Friday 24 March 2023

Meet the latest extremophile: Sulfurimonas pluma

Image: Enceladus black smoker at the Aurora Vent Field (Source: HACON cruise 2021, REV Ocean)

How does microbial life survive deep in the ocean? Disconnected from the energy of the sun, the permanently ice-covered Arctic deep sea receives miniscule amounts of organic matter that could sustain life.


By Tim Sandle


Deep down in the ocean at tectonic plate boundaries, hot fluids rise from hydrothermal vents. These fluids are devoid of oxygen and contain large amounts of metals such as iron, manganese or copper. Some may also transport sulphides, methane and hydrogen. As the hot water mixes with the cold and oxygenated surrounding seawater, hydrothermal plumes develop containing smoke-like particles of metal sulphide. These plumes can rise hundreds of meters off the seafloor and disperse thousands of kilometres away from their source. 



The bacteria that exist in such extreme environments can harvest the energy released from submarine hydrothermal sources. Certain bacteria have adapted to the geo-energy floating in deep-sea waters by undertaking biogeochemical cycling.


Scientists from Max Planck Institute for Marine Microbiology have been examining bacteria of the genus Sulfurimonas. These bacteria have only grow in low-oxygen environments and their gene sequences have occasionally been detected in hydrothermal plumes.


These organisms use energy from sulphide and it appears that plumes might be a suitable environment for some members of the Sulfurimonas group.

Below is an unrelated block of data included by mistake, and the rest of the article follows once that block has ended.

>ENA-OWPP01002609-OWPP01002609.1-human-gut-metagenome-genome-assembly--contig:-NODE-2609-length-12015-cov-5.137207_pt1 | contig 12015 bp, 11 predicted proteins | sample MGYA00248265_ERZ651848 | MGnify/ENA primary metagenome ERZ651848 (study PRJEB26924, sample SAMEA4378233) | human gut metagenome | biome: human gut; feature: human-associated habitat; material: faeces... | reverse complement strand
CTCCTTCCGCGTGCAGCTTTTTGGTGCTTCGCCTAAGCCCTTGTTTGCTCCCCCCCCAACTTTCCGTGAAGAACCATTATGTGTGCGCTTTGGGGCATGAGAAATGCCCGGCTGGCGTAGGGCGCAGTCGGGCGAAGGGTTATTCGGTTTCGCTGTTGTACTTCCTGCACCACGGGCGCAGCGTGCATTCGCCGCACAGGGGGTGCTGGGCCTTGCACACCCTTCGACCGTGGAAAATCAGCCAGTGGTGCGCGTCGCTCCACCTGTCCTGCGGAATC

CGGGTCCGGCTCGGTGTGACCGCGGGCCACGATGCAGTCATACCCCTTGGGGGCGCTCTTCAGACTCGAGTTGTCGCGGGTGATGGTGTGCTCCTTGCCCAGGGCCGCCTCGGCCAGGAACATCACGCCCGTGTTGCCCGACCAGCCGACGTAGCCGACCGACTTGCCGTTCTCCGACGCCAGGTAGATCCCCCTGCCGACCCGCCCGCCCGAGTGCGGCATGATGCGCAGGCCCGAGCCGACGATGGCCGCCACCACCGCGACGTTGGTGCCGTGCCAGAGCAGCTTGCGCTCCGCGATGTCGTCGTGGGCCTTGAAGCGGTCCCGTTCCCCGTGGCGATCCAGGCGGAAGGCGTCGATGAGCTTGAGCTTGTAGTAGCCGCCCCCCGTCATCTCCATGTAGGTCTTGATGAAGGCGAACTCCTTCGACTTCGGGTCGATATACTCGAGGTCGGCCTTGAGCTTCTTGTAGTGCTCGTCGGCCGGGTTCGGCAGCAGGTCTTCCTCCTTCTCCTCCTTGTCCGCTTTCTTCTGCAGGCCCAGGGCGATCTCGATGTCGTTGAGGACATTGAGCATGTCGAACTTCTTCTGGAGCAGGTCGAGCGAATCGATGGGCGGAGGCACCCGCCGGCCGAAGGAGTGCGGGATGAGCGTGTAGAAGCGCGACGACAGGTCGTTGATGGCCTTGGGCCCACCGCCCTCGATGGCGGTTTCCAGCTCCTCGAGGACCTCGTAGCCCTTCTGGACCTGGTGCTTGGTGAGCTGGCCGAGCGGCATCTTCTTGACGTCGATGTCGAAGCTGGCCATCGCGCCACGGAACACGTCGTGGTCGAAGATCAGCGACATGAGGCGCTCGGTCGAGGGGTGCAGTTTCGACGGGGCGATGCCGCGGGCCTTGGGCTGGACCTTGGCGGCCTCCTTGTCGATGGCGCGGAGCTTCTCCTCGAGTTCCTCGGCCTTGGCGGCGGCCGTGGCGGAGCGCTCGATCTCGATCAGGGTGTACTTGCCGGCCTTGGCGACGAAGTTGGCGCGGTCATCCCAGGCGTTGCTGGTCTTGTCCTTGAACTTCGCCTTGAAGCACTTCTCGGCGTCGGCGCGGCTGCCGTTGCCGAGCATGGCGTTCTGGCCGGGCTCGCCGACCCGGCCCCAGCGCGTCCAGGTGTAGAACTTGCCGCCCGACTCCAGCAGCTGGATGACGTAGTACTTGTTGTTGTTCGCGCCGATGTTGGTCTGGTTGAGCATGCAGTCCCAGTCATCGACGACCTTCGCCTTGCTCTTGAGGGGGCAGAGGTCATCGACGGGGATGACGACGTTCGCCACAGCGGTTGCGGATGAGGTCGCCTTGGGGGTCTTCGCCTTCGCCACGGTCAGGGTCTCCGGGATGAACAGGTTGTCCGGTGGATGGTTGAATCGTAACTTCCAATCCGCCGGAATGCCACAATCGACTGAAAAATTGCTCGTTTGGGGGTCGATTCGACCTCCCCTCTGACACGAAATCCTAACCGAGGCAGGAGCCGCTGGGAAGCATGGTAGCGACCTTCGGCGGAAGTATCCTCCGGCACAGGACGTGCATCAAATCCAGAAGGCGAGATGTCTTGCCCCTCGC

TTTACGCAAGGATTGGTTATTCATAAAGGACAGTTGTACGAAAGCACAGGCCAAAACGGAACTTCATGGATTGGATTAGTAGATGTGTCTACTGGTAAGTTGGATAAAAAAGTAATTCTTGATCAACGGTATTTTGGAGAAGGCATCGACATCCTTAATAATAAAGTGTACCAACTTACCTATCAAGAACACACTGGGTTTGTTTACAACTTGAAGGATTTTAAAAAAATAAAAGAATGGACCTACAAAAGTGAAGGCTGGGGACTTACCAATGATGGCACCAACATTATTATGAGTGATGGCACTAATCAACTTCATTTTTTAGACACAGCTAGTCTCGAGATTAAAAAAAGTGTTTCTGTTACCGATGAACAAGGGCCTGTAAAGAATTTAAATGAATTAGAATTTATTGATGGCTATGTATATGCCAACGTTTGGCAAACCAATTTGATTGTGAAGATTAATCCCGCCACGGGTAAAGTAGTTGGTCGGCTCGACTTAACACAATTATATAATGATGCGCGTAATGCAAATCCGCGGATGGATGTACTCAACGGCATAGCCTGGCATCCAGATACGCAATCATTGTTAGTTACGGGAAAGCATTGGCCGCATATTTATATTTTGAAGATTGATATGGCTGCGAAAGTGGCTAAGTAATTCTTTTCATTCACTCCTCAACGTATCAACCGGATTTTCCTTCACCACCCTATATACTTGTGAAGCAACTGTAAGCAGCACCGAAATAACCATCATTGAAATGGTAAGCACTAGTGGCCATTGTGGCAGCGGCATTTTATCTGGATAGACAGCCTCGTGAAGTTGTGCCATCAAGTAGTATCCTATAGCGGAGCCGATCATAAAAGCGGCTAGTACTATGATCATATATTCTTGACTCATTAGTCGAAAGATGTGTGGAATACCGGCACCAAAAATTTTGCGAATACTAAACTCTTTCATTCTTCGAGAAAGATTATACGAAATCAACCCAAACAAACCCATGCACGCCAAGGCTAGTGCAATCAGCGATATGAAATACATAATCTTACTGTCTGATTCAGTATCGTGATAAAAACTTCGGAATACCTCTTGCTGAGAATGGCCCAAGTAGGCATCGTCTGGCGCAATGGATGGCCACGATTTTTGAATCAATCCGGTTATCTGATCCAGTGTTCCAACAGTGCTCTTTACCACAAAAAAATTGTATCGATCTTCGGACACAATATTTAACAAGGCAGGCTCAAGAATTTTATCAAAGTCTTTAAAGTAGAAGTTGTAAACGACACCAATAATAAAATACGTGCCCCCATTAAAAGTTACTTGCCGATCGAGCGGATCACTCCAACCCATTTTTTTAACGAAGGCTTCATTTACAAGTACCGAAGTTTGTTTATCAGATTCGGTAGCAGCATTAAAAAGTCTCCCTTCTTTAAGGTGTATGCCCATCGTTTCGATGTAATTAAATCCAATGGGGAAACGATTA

Sulfurimonas is a bacterial genus within the class of Campylobacterota, known for reducing nitrate, oxidizing both sulphur and hydrogen. This genus consists of four species: Sulfurimonas autorophica, Sulfurimonas denitrificans, Sulfurimonas gotlandica, and Sulfurimonas paralvinellae. The genus' name is derived from "sulfur" (US spelling; ‘sulphur’ UK spelling).


Numerous environmental sequences and isolates of Campylobacterota have also been recovered from hydrothermal vents and cold seep habitats.


The size of the bacteria varies between about 1.5-2.5 μm in length and 0.5-1.0 μm in width. Members of the genus Sulfurimonas are found in a variety of different environments which include deep sea-vents, marine sediments, and terrestrial habitats. Their ability to survive in extreme conditions is attributed to multiple copies of an enzyme.


The researchers sampled plumes in extremely remote areas of ultraslow spreading ridges that had never been studied before. With the samples, the scientists studied the composition and metabolism of bacteria.


Here the scientists identified a new Sulfurimonas species called USulfurimonas pluma (the superscript "U" stands for uncultivated) inhabiting the cold, oxygen-saturated hydrothermal plumes.


This microorganism used hydrogen from the plume as an energy source, rather than sulphide. The scientists also investigated the microbes' genome and found it to be strongly reduced, missing genes typical for their relatives, but being well-equipped with others to allow them to grow in this dynamic environment.


These organisms have adapted to live in an ecological niche that is cold, oxygen-saturated and consists of hydrogen-rich hydrothermal plumes.


The research appears in the journal Nature Microbiology, titled “A hydrogenotrophic Sulfurimonas is globally abundant in deep-sea oxygen-saturated hydrothermal plumes.”


Posted by Dr. Tim Sandle, Pharmaceutical Microbiology Resources (

No comments:

Post a Comment

Pharmaceutical Microbiology Resources

Special offers